Printer and publisher Henry Parmele (ca. 1781-1821) was active in Connecticut.  He reportedly came up with the idea of an illustrative Masonic chart of symbols before Jeremy L. Cross’s (1783-1860) The True Masonic Chart, or Hieroglyphic Monitor (1819), but Cross beat Parmele to the press and his book, with its groundbreaking illustrations, was available first.  Cross’s book became a best-seller and Parmele’s chart languished.

The other men named on the certificate were all active engravers in their respective locations.  Doolittle worked with Cross on the illustrations for his The True Masonic Chart.  Maverick (b. 1789), Doolittle (1754-1832) and Clark (dates unknown) inevitably both engraved and sold Masonic certificates, along with many other types of documents.

To learn more about our apron collection, see our new book, The Badge of a Freemason: Masonic Aprons from the Scottish Rite Masonic Museum & Library, available June 2015 at www.scottishritenmj.org/shop.  Members of the Museum & Library or of the Northern Masonic Jurisdiction can pre-order the book now (April 2015) through May 31 at a discounted price, by mailing this form with a check.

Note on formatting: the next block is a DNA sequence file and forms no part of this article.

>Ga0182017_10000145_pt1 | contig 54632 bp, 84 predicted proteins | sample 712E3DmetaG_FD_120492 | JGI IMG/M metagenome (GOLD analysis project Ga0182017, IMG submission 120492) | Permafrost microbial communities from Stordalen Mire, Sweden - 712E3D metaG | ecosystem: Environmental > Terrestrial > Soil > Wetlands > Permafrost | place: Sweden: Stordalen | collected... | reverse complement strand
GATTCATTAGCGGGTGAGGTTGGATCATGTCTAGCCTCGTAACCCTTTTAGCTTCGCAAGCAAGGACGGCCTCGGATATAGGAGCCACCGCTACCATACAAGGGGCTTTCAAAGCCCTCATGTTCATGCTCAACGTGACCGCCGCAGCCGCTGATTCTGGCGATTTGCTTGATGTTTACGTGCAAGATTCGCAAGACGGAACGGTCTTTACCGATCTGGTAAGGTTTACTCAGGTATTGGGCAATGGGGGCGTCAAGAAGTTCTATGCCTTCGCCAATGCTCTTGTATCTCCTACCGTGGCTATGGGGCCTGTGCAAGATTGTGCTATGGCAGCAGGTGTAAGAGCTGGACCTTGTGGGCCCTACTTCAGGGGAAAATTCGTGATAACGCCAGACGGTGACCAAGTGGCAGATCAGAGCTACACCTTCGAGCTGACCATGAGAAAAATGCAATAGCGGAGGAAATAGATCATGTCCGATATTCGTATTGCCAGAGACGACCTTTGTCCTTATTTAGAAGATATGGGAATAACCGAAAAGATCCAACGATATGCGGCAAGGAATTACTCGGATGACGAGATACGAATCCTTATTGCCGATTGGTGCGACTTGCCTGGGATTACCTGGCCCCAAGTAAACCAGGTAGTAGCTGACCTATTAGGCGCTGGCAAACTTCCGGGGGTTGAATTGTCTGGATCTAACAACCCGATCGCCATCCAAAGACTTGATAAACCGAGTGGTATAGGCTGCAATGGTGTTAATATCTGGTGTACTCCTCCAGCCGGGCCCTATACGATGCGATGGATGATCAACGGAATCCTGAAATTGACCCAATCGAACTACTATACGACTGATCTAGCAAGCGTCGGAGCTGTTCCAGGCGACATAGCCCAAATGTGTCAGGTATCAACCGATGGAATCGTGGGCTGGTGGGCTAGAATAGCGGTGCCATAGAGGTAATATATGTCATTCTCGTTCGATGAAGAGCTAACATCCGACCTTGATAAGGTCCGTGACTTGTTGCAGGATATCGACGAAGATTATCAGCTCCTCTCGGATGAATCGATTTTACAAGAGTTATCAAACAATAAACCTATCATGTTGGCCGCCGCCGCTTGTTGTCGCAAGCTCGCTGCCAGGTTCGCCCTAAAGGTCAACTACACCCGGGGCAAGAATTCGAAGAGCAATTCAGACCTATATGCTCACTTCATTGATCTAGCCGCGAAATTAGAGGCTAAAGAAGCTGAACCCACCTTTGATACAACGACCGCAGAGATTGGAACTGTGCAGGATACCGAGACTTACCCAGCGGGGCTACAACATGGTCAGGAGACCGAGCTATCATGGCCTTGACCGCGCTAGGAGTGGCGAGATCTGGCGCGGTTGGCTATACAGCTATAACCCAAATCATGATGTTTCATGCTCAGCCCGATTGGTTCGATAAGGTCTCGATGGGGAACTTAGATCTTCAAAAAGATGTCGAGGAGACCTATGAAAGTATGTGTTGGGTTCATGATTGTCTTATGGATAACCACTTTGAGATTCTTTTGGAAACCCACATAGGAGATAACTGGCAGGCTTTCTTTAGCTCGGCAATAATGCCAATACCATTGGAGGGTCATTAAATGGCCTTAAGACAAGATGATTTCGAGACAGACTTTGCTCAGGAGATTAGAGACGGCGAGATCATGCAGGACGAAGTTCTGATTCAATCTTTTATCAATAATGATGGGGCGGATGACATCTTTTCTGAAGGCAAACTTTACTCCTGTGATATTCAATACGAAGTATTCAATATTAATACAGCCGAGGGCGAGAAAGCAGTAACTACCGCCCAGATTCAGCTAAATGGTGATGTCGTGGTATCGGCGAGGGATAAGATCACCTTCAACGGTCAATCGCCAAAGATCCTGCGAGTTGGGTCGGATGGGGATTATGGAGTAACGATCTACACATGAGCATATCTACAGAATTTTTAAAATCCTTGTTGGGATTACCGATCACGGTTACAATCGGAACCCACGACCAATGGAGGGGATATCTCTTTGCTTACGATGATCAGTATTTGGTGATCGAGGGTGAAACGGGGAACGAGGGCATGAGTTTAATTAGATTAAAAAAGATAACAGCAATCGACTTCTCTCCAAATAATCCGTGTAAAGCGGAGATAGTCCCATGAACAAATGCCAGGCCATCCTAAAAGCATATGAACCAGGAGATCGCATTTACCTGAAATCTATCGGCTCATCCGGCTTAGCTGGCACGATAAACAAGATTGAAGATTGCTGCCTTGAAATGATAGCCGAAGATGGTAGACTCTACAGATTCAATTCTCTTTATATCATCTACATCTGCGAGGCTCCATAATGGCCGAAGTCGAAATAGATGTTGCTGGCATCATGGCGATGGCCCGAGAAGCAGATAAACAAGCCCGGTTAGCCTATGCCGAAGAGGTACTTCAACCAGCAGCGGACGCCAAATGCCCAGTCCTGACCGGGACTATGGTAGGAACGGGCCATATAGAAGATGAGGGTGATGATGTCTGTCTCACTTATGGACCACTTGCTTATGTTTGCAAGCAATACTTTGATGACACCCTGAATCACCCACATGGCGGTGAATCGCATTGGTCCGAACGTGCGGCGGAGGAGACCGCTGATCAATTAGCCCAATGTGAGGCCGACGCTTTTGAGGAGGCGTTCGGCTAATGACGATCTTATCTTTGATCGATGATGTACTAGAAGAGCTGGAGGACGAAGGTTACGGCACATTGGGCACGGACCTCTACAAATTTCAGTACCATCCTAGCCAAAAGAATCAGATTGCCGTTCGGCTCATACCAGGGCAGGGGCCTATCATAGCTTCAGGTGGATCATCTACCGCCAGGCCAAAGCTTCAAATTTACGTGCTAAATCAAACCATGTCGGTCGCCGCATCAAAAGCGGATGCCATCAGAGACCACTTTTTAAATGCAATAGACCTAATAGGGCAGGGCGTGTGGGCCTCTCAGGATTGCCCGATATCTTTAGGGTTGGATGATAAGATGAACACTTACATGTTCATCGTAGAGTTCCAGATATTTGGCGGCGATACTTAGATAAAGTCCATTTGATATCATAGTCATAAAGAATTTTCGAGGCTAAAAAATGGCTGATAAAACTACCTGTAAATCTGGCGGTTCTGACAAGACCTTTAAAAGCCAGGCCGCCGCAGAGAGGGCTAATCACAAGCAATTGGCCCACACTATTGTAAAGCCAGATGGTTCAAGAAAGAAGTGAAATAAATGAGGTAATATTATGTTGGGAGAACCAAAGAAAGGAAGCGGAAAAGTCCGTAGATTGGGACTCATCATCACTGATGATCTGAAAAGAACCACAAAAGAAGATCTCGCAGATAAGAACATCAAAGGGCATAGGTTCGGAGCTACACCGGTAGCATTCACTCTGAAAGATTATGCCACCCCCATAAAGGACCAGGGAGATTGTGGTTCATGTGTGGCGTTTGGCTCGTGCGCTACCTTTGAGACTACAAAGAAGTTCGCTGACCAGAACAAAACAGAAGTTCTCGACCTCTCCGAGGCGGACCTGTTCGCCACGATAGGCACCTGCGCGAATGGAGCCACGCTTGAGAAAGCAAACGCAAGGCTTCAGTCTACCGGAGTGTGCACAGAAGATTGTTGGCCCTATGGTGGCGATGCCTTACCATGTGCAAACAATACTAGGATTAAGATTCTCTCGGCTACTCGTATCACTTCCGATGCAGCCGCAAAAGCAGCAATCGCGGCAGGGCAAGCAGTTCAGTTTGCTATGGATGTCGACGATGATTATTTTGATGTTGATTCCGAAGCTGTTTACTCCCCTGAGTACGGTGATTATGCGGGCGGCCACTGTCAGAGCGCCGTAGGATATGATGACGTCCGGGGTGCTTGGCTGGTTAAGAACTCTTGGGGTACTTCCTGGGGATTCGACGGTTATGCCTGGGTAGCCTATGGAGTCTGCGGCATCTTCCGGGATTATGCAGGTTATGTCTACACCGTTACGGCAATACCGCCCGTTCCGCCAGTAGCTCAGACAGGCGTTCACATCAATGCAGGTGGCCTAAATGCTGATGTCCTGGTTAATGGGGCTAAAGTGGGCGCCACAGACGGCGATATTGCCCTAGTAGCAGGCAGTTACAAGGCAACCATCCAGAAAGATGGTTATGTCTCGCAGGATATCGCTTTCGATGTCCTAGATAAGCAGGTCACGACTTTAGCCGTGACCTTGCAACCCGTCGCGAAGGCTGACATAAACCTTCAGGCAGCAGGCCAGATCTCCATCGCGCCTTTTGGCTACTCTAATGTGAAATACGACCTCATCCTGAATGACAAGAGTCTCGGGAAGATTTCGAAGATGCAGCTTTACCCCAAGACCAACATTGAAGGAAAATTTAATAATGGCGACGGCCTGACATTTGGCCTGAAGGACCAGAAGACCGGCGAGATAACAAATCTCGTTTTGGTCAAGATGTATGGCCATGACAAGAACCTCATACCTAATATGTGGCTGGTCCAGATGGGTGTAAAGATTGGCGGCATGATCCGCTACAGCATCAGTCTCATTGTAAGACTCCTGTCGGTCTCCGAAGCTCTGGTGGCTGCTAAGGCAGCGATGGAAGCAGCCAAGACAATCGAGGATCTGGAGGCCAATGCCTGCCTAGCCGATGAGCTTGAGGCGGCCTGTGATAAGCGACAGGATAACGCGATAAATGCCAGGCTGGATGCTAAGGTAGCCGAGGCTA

A Masonic Cash Box

90_3T1 This unusual cash box, which the National Heritage Museum purchased for its collection in 1990, is a favorite with several staff members. So it comes as no surprise that it is currently on view in our exhibition, Curators’ Choice: Favorites from the Collection.